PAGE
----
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August 1st is National Girlfriend’s Day by Elaine A. Powers, Author

August 1st is a day to celebrate your girlfriends. I’m certain they meant for it to be a day to celebrate your HUMAN girlfriends–please do celebrate your friendships and don’t let them become neglected. However, I’m celebrating my other girlfriends on this day.  Let me introduce a few.

closeup of a green iguana

This is Calliope, named for the muse of long poetry.  She is my inspiration for my writing, looking over my shoulder.  She is a green iguana.

This is one of my newest girlfriends, Button.  We’ve been building a very special relationship for two years now.  She lets me ride her bareback, so we have a physical connection to go with our spiritual one. She is a Missouri Fox Trotter.

woman sits with tortoise on her lap, reading a book

And last, but never least, this is Myrtle the Red-foot Tortoise. She made me write my very first picture book, Don’t Call Me Turtle!, when she’d been called a turtle one too many times. This picture book explores the differences between tortoises and turtles in rhyme and is a fun-favorite among little ones and their parents. Of course, Myrtle never tires of me reading it to her!

A children's book cover, green with a tortoise standing, coming out of a circle, finger pointed, saying Don't Call Me Turtle

For more fun and educational information about iguanas and tortoises, please see our workbooks and activity sheets.

 

a white and light blue book cover with an image of an iguana's head

a white and blue book cover with an image of a desert tortoise

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Do All Turtles Have Hard Shells? By Elaine A. Powers, Author

Do all turtles have hard shells?  No, they don’t. Some have “soft” shells.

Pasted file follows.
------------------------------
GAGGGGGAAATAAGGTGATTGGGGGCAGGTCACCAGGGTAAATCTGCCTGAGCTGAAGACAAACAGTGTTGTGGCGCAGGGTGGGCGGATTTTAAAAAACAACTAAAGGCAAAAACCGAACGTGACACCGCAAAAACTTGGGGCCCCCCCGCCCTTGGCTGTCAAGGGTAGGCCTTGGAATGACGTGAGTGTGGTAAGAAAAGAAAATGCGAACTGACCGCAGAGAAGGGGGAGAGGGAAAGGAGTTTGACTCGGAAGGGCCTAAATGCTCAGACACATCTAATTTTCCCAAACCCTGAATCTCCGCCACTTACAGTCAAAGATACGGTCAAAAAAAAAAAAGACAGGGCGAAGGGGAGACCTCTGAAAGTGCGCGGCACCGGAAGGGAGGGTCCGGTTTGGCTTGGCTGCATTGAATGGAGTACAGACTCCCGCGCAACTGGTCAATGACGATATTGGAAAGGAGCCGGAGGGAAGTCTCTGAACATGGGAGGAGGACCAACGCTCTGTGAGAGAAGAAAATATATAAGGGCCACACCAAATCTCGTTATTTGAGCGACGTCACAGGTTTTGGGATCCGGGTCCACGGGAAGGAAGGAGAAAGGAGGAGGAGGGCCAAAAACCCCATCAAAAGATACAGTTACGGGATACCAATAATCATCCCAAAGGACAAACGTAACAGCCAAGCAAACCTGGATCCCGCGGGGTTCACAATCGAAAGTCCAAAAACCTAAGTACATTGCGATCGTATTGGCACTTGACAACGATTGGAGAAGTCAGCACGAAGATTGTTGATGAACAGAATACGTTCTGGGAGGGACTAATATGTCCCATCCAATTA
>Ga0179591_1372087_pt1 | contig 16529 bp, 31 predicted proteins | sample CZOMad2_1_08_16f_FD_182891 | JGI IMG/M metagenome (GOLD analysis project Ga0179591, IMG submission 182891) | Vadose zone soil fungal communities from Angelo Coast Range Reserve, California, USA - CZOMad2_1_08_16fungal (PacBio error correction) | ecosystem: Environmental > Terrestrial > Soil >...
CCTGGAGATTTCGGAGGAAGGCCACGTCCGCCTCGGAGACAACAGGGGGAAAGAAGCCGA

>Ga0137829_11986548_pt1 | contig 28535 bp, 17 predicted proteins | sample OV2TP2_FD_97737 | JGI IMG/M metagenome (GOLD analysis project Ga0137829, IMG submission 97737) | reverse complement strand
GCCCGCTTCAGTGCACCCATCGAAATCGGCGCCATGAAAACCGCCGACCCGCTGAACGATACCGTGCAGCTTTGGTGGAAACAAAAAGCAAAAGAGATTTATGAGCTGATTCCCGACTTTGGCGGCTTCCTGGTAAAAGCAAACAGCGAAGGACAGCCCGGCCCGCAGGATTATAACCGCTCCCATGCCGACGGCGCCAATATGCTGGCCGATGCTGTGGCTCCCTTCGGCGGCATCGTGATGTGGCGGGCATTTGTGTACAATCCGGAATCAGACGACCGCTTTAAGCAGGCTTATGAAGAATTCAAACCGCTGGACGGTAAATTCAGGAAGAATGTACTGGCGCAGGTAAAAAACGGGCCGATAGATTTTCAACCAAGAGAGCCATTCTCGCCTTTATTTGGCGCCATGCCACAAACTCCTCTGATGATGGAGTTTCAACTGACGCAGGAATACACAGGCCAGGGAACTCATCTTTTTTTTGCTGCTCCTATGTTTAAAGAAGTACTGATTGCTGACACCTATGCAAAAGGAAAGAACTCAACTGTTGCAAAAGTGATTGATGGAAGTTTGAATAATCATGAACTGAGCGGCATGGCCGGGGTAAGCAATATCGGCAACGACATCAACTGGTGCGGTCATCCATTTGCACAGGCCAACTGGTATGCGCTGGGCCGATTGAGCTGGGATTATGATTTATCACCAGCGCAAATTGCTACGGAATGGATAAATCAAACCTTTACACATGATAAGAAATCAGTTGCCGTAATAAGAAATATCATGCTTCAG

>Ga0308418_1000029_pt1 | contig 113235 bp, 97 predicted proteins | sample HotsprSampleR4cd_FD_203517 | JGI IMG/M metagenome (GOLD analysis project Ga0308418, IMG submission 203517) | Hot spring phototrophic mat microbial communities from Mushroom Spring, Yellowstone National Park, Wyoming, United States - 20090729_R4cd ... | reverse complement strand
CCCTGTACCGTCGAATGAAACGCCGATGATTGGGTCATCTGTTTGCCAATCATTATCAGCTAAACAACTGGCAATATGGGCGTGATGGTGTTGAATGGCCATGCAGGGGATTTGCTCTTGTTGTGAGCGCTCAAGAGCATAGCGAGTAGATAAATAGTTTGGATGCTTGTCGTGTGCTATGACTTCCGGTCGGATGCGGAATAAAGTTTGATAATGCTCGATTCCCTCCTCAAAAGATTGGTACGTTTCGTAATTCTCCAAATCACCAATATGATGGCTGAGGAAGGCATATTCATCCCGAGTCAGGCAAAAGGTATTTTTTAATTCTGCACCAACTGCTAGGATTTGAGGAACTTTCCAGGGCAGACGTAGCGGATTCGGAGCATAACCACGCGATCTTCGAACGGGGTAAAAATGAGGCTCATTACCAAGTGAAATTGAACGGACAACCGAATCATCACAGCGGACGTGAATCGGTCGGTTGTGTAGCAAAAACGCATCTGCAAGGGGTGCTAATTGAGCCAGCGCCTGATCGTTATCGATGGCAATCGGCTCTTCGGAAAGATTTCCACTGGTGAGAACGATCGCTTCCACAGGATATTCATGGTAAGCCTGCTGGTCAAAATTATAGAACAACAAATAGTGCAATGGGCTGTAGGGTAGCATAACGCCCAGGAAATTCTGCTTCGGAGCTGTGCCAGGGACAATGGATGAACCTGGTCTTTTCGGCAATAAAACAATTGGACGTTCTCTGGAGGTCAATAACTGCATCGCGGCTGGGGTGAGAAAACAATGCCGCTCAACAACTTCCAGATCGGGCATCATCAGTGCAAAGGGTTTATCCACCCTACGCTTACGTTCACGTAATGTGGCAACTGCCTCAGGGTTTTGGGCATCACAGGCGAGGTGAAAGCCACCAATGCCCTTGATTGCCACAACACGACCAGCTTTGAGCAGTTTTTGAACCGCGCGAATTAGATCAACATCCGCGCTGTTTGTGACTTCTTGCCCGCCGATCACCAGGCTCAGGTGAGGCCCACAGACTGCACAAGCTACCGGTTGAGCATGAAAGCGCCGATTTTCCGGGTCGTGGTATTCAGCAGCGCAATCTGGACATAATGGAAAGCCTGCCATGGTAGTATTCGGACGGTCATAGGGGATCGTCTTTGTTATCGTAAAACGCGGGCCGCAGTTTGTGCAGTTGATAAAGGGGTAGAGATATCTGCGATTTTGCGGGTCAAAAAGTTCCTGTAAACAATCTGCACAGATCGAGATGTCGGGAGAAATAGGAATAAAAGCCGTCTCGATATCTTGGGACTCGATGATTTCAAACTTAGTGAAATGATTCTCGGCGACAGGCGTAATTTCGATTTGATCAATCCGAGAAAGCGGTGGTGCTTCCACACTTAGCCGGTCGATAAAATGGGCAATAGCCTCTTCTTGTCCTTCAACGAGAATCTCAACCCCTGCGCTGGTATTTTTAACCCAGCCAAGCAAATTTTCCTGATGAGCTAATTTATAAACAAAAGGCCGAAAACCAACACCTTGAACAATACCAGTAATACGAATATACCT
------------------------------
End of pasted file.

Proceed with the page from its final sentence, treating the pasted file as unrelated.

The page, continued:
A Florida softshell turtle (Apalone ferox) swimming near the surface of a body of freshwaterPictured here is a Florida softshell turtle (Apalone ferox), native to the southeastern United States. This large turtle has a flat, pancake-like body, webbed feet, and a long neck which ends in a long head with a long nose. I looked across the lagoon to see several heads, but just the eyes and snouts above water.

In my book, Don’t Call Me Turtle, I describe turtles and tortoises having scutes, the individual panels of their hard shells. However, the softshell turtle’s carapace (the top shell) is cartilaginous, covered with a leathery skin. This the largest softshell turtle found in Florida, but more interestingly is that the females are often three-to-five times larger than the males!

Softshells spend most of their time in the water and can be found in freshwater and brackish environments, but they don’t like fast-moving water. They also enjoy burying themselves in the muddy substrate. There’s nothing quite as enjoyable as sinking one’s self into mud.

Even though they are omnivores, these turtles are significant predators in their ecosystems, feeding primarily on meat. The lagoon where I enjoy viewing the softshell turtles also has alligators. So, when ducklings were being eaten, the gators were blamed, of course. Usually softshell turtles eat small aquatic animals and insects, but now and then, ducks are on their menu. It’s not always the gators!

A children's book cover, green with a tortoise standing, coming out of a circle, finger pointed, saying Don't Call Me Turtle

Don’t Call Me Turtle is a fun children’s book written in rhyme that tells the differences between turtles and tortoises–and there are LOTS of differences!

For those parents, teachers and tutors using educational supplements, Lyric Power Publishing offers high quality workbooks on turtles and tortoises, for lower and upper grades.

A light blue book cover with images of freshwater turtle and green sea turtlea green book cover with an image of freshwater turtlesa white and blue book cover with an image of a desert tortoise

a yellow and green book cover with an image of a desert tortoise